Arts & Entertainment

Gay comic, fractured fairy tale and trip to Hell featured at Fringe

August 19, 2019

Considering that my producing partner Dustin Klein and I have our own Magic Thread Cabaret show, “Les Chanteuses” in the 2019 IndyFringe  Theatre Festival. I am limited in the number of shows I can see throughout the run of the festival, but as it turned out, Sunday was an ideal window in which to see works presented by my colleagues. Here are my reviews of three shows, all representing the edginess that Fringe is known for. And what did they all share in common? Pure entertainment.

Ron Popp – Courtesy of IndyFringe. Used with permission.

It Gets Bitter: The Ron Popp Story” – ComedySportz

I had interviewed Popp for a recent “On the Aisle” profile, so I had a pretty good idea of what to expect. A graduate of UIndy where he studied theatre, Popp grew up in Fairland, Indiana. He established at the top of the show that he is gay; so much of his material was about his experiences navigating the straight world as gay man. Considering he was playing to a Fringe audience, which is typically made up of liberal-thinking individuals, but in this particular case appeared to be a mostly straight audience, Popp’s jokes were received enthusiastically.

The title of Popp’s show suggests he is going to come off as a stereotypical “bitter queen,” but he was anything but, even when he told self-deprecating jokes about his looks and physique. Describing his experience growing up in rural Indiana, he made fun of people who still worship the confederacy even in adulthood, the religious and commented that his family was poor white trash.

Regarding his life as a gay man, Popp made fun of the homophobic slur, “faggot” and anti-gay protesters who misspell it on their signs. Saying that gay life is not “all sodomy and Sondheim,” Popp poked fun at dating, and specifically, the trouble he had hooking up via dial-up internet chat rooms before Grindr came along.

Delivering his jokes with rapid-fire consistency, Popp elicited laughter from both straights and gay audience members. He talked about his six-year marriage to his spouse and situations that are universal to couples of all sex orientations. Other bits he shared included a joke about free samples of products frequently handed out in Chicago and his embarrassing audition for the musical “Hamilton.”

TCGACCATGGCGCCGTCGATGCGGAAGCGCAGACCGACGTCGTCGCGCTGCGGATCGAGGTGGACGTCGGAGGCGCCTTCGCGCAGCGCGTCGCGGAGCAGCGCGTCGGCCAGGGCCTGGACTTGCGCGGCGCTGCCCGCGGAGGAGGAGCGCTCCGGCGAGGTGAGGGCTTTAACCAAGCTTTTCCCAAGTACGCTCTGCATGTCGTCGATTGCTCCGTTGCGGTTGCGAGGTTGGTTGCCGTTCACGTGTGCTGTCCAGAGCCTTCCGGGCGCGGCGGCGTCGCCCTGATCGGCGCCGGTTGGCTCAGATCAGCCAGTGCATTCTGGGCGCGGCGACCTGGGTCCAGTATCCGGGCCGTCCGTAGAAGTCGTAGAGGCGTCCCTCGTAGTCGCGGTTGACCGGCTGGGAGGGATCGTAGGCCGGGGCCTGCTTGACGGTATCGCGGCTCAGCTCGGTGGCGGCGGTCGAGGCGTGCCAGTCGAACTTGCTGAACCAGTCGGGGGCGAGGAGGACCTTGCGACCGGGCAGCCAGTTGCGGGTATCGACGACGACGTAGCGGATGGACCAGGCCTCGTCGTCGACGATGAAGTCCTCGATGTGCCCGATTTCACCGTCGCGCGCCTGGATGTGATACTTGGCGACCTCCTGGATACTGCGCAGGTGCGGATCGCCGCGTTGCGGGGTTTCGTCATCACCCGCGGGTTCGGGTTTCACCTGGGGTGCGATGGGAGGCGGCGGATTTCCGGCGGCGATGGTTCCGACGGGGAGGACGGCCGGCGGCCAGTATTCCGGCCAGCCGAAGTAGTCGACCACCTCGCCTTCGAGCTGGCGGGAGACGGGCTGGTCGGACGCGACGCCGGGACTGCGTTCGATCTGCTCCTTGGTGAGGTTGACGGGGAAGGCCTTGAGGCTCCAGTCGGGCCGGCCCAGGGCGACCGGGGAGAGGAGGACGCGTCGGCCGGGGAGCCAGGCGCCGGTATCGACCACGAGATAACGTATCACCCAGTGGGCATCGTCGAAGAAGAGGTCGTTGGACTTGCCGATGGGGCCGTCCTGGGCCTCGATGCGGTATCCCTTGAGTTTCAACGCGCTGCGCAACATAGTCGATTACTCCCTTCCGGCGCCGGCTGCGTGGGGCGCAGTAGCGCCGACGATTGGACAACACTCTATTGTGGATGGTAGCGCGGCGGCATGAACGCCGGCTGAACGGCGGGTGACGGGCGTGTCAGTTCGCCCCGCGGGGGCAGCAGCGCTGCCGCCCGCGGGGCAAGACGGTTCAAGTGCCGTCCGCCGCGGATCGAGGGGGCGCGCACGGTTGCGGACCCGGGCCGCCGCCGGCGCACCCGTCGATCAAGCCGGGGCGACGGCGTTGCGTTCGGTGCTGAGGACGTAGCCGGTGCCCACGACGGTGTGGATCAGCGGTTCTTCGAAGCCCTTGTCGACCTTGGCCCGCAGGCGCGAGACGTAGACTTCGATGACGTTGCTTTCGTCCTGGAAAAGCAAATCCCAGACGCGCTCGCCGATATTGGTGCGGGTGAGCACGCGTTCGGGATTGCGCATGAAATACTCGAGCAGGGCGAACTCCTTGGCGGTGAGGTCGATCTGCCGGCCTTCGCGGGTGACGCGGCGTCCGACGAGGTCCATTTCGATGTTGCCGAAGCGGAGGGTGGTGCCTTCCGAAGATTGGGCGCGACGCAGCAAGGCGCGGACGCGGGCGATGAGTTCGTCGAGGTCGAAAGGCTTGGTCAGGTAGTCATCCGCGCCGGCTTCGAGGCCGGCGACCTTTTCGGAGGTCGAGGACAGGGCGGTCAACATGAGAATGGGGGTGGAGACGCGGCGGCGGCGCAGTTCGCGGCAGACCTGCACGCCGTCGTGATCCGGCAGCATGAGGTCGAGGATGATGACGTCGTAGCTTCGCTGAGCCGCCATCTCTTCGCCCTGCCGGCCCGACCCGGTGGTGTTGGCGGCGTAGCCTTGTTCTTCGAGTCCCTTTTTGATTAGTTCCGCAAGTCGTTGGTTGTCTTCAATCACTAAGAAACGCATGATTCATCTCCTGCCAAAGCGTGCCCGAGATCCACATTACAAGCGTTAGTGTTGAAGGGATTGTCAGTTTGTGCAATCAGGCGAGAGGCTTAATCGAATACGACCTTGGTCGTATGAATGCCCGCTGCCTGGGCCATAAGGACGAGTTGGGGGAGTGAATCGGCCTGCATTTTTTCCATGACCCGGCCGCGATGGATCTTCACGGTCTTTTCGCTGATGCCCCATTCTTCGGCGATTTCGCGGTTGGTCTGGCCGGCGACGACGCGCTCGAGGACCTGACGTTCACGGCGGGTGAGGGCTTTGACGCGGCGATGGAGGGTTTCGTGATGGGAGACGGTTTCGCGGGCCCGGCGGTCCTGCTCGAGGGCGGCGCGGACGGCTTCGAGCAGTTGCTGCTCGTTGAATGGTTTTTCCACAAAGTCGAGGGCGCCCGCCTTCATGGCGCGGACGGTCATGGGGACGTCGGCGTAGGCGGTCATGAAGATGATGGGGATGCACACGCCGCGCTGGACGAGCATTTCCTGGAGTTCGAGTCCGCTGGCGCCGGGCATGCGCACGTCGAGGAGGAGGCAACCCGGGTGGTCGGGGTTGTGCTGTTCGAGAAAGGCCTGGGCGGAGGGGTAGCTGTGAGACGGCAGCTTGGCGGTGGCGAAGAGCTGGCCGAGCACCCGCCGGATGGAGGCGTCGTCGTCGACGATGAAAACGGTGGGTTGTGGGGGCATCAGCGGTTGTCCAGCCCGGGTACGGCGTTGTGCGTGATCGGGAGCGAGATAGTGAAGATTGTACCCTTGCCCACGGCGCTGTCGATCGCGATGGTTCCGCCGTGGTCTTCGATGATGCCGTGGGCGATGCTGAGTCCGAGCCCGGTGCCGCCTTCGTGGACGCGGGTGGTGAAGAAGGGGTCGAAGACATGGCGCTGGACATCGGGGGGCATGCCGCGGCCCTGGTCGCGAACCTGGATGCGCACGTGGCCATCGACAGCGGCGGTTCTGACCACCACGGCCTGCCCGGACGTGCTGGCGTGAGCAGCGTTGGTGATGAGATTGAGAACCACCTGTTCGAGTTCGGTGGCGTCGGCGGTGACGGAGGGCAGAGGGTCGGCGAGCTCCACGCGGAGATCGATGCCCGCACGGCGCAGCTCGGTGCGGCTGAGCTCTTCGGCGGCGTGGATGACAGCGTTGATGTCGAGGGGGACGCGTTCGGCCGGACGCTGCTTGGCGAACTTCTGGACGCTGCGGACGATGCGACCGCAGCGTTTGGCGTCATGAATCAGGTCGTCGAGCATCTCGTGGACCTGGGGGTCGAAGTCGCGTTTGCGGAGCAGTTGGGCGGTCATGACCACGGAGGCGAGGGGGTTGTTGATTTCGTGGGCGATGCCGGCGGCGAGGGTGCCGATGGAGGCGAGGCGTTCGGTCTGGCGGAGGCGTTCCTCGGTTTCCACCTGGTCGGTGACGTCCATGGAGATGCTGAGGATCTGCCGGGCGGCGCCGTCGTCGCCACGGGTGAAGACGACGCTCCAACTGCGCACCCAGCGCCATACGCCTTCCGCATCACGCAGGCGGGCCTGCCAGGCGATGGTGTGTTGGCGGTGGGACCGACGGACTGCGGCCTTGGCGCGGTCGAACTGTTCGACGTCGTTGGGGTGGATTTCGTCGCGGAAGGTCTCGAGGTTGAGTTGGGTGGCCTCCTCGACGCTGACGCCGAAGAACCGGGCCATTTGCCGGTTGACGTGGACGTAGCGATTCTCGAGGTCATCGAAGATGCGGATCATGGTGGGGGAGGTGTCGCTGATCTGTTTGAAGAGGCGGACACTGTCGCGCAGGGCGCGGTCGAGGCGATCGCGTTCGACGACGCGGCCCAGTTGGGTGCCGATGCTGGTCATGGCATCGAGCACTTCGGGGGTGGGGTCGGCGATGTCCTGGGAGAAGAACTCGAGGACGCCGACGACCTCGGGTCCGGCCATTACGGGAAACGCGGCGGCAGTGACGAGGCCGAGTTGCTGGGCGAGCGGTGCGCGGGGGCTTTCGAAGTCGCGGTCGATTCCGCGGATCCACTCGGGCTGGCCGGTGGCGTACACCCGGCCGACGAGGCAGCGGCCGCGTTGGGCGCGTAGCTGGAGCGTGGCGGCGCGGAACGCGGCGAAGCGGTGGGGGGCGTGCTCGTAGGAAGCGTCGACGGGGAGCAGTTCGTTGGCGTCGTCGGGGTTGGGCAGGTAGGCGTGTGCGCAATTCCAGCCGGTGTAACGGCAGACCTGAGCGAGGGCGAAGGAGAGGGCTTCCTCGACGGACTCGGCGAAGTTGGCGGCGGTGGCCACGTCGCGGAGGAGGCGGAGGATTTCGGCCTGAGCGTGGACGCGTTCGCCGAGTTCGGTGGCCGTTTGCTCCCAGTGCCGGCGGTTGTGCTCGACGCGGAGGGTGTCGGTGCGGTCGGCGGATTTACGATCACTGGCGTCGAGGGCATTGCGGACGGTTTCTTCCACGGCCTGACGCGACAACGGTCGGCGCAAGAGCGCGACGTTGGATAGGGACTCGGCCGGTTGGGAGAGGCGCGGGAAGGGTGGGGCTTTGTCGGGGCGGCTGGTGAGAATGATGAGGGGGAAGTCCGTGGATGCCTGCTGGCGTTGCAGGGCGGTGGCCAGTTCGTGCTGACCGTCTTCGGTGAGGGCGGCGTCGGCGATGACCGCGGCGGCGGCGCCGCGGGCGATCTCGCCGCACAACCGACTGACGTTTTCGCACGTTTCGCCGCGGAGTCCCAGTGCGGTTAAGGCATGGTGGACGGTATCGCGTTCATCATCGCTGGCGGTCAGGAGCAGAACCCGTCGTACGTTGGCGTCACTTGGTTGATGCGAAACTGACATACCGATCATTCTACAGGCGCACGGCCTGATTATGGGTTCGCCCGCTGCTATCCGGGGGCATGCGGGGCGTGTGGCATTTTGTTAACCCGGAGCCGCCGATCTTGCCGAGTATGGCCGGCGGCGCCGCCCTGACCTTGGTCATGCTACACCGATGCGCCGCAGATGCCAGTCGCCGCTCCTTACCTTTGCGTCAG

During his interview with me, Popp confessed that a big challenge for him is reading audiences, but in this instance, I think he did quite well. Again, because Popp, who makes fun of himself as he delivers his comedy in a deadpan style, is so likable, he comes off as an everyman and therefore non-threatening. Consequently, I think his act, though sometimes salacious, would open the mind and even the heart of even the most ardent homophobe.

Popp’s show contains adult language and is only for those 18 and up. His remaining shows are Tuesday, Aug. 20 at 7:30 p.m., Wednesday, Aug. 21 at 6:00 p.m. and Saturday, Aug. 24 at 3:00 p.m.

“Vinny the Pooh” – Courtesy of IndyFringe. Used with permission.

“Vinny the Pooh” – IndyFringe Basile Theatre

There is nothing like Fringe to illustrate the wealth of comic talent in Indianapolis and particularly those who excel at sketch comedy. That observation was reinforced when I saw “Vinny the Pooh,” presented by Approxima Productions, a company with whom I was not familiar, but whose work I hope to see more of in the future.

Proving that nothing is sacred nor off limits in the non-juried, uncensored IndyFringe, “Vinny the Pooh” is a naughty and very hilarious spoof of the “Winnie the-Pooh” collection of stories by English author A.A. Milne.

Directed by Christine Kruze, who also wrote the wacky parody, the characters, to which many of us were introduced as wee ones, are renamed here. They include Stagger (John Kern), Vinny (Steve Kruze), Eyesore (Clay Mabbitt), Christa McBobbin (Morgan Morton), Jowl (Joshua Ramsey), Franga (Carrie Ann Schlatter), and Sniglet (Kelsey VanVoorst).

If you are unfamiliar with Milne’s stories and characters, you will still delight in up-and-coming playwright Kruze’s clever script because of the context she places them in. In her outrageous tale, they are all part of a mob family replete with toxic relationships. I don’t wish to reveal any further details of the story because I want audiences to have no expectations. Actually, the plot is fairly thin, but the antics of the characters, which include a cocaine-sniffing tiger, bisexual pig, donkey with an eye-patch and owl who talks like The Godfather are sufficient to keep you engaged. So much so, that the 50-minute allotment of time simply flies by.